With very little exception, I saw wildly racist tropes: black women who, aside from fanaticizing about fried chicken, are called monkeys and Crazy Eyes; a Boricua mother who connives with her daughter for the sexual attentions of a white prison guard; an Asian woman who never speaks; and a crazy Latina woman who tucks away in a bathroom stall to photograph her vagina (the pornographic image is indiscriminately paraded throughout an entire episode).
This, it turns out, is what some of my friends and colleagues are gorging themselves on. I reject that it’s a guilty pleasure. If we’re addicted to Orange Is the New Black, then we’re strung out on the drug of spectacle—jonesing for hateful, racist images created by a white imagination for profit and fame.
With the exception of Laverne, Bogado hasn’t found one truly redeeming characterization in the entire series. She does, however, admit that the show has given many actors of color steady work, even if they’re all working on what is essentially a instant-watch slave narrative for self-satisfied white people.
What’s most interesting about Bogado’s criticism is the link she builds between OITNB enthusiasts and abolitionists hungry for slave narratives. With very few exceptions, slave narratives like Olaudah Equiano’s The Interesting Narrative or Frederick Douglass’s autobiography were written mostly by men (a very notable example is Harriet Wilson’s semi-recently discovered Our Nig). They all rely on the same basic structure — a slave begins the narrative a slave, then by some twist of fate finds him or herself free, and, consequently, remade.
Slave narratives are basically conversion narratives, a form of American self-styling that’s as old as the earliest European footprints on beaches in the Western Hemisphere. Everyone (every transplanted European) writing in colonial America wrote a conversion narrative, and everyone who wrote a conversion narrative wrestled with the same idea of refashioning the self to fit the new world. It’s a remarkably consistent and prolific genre, and an especially appropriate way for freed slaves to fashion new identities for themselves. More relevant to Bogado’s criticism, though, is that slave narratives aren’t a one-way interaction. Sure, white abolitionists in the North eager to storm the moral high ground might gobble up slave narratives while resisting any true characterization of “the other,” but such narratives were also an attempt by former slaves to establish an identity within the predominant culture. Just like the Puritan conversion narrative, the slave narrative functioned, in part, as a testament to the larger community: I am indeed like one of you.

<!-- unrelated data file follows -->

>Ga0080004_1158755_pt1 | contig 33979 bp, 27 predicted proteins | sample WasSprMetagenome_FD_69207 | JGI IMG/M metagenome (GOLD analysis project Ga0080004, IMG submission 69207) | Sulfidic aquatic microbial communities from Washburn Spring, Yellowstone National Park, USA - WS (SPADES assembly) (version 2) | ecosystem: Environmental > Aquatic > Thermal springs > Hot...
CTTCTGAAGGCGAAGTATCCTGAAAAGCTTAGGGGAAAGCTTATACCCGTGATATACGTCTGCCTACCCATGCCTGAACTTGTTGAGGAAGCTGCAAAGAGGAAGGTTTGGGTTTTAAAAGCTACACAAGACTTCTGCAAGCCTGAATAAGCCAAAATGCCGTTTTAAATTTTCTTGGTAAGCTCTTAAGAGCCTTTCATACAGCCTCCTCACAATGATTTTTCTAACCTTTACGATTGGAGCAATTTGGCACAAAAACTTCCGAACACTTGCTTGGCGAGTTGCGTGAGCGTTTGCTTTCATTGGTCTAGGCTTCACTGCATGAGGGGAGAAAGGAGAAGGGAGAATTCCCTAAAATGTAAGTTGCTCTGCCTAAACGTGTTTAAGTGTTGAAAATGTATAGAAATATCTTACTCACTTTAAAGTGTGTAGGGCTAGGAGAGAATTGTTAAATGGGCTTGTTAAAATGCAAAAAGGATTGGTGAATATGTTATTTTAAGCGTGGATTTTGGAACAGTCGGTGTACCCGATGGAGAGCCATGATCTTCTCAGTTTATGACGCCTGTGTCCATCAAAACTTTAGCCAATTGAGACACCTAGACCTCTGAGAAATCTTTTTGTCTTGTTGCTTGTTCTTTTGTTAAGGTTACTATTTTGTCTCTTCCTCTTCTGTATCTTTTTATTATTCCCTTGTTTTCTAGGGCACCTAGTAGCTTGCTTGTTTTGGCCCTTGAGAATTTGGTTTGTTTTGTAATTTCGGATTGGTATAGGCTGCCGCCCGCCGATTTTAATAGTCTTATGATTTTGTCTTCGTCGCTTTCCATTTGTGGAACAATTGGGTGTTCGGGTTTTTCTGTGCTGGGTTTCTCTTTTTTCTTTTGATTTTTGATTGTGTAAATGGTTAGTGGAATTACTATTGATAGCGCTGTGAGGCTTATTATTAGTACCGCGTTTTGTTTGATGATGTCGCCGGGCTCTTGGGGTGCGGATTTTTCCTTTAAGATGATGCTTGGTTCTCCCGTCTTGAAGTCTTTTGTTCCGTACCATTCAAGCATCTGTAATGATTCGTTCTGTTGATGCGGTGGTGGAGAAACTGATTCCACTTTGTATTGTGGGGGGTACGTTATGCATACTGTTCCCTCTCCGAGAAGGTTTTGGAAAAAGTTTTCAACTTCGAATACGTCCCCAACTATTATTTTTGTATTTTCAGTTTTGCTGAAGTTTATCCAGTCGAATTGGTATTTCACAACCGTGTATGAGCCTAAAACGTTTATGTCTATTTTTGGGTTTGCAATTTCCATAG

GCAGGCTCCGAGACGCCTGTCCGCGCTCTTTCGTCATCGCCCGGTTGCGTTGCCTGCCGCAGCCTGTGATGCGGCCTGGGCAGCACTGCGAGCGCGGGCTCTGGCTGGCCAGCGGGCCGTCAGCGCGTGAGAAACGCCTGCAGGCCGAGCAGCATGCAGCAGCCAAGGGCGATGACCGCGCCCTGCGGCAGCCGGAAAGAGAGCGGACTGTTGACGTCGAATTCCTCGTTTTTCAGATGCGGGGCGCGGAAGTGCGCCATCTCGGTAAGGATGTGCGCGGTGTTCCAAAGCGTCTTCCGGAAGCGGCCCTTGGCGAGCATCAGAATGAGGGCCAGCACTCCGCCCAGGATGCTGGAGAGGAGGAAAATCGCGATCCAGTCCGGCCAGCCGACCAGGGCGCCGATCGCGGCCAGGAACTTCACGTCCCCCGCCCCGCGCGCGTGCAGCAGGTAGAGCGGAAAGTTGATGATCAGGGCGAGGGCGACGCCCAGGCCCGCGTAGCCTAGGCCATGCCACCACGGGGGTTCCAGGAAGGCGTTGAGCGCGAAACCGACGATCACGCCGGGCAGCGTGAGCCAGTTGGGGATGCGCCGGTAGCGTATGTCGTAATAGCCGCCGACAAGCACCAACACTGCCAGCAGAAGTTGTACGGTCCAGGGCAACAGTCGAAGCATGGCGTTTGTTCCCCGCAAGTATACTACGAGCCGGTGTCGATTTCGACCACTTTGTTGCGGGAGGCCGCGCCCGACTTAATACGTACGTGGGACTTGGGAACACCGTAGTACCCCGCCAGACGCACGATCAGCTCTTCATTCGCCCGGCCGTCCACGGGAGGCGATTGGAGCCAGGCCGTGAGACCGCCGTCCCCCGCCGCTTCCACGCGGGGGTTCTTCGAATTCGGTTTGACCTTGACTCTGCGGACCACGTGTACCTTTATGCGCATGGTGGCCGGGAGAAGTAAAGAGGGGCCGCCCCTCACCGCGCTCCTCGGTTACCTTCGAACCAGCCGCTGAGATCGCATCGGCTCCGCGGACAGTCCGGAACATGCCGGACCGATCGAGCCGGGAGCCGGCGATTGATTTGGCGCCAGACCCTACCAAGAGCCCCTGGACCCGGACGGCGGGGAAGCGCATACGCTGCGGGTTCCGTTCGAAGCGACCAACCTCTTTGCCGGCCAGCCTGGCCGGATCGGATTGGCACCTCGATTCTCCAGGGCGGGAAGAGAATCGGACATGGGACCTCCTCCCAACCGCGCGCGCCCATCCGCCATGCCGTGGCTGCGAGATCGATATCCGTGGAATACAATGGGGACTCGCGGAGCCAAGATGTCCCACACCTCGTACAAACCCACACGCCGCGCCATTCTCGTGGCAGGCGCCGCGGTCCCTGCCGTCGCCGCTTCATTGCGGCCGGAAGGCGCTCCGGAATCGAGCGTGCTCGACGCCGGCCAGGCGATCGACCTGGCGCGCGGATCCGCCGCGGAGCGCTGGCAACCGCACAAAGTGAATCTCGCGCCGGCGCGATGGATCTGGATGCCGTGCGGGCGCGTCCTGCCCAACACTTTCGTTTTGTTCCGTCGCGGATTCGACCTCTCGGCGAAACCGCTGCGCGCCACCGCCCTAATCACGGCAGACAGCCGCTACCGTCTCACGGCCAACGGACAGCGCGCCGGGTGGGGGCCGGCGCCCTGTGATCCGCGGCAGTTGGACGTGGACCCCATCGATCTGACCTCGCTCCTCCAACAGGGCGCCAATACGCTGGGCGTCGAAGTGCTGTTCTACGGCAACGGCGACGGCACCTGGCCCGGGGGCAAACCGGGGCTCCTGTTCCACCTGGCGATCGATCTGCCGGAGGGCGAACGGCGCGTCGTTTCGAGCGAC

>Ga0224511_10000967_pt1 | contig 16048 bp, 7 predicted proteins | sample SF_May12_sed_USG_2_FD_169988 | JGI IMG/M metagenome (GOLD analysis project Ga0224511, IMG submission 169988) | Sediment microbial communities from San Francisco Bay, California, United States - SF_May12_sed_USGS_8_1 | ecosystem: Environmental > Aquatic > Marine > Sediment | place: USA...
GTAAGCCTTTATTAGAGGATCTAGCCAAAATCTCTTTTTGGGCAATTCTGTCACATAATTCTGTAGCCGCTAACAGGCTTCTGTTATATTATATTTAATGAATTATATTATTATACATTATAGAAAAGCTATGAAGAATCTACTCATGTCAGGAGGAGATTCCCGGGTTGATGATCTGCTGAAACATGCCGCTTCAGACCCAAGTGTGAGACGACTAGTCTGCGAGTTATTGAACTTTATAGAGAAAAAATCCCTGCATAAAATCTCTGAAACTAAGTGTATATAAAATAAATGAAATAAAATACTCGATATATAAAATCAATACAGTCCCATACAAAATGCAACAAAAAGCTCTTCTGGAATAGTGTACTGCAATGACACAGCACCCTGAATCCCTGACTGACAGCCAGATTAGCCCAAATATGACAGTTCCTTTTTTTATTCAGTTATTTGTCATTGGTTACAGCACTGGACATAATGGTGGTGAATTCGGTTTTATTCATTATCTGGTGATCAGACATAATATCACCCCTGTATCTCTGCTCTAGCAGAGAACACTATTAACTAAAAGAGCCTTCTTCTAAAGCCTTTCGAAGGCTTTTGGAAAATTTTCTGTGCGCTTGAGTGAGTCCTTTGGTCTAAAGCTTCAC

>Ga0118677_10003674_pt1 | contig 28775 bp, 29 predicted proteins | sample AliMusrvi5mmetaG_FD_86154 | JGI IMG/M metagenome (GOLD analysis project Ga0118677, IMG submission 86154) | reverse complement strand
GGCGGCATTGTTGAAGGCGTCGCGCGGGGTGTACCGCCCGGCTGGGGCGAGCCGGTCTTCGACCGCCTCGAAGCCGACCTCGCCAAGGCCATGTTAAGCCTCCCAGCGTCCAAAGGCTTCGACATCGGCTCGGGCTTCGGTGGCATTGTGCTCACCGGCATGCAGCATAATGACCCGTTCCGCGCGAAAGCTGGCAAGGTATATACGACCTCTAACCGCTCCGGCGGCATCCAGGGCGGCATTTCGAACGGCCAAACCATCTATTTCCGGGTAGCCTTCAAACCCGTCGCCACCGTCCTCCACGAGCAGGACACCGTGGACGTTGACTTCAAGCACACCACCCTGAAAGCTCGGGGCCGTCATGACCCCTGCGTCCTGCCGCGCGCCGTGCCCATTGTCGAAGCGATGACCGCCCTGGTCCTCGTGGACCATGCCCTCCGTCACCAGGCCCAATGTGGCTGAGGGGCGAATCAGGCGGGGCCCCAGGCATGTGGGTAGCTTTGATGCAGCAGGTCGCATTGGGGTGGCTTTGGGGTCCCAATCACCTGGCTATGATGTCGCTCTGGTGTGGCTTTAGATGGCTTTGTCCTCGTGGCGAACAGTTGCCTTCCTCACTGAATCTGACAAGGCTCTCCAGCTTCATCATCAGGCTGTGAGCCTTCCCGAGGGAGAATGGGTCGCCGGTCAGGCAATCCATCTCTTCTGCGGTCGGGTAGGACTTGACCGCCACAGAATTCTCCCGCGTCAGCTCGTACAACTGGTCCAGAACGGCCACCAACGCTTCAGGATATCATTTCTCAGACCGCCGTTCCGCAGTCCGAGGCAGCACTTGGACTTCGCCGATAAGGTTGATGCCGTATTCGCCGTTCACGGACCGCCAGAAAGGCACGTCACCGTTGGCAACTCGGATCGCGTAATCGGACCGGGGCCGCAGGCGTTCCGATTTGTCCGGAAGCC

If OITNB fails to fully characterize people of color, it does so because Piper seems unnecessary now. If this series is indeed a slave narrative, with “slave” in this case meaning any prisoner who finds herself at the mercy of a gleefully dehumanizing and corrupt penal system, then framing it with Piper’s experience seems old fashioned. The genre has advanced well beyond polite introductions by college-educated white people who are oh so impressed by the plight of their non-white fellow people; people of color can tell their own stories. Piper, then, isn’t a lens that helps us see the other prisoners more clearly, rather, she’s an impediment, an outdated glasses prescription that keeps white audiences from really seeing Litchfield.
White Is the New White [The Nation]
Image via Getty, Jesse Grant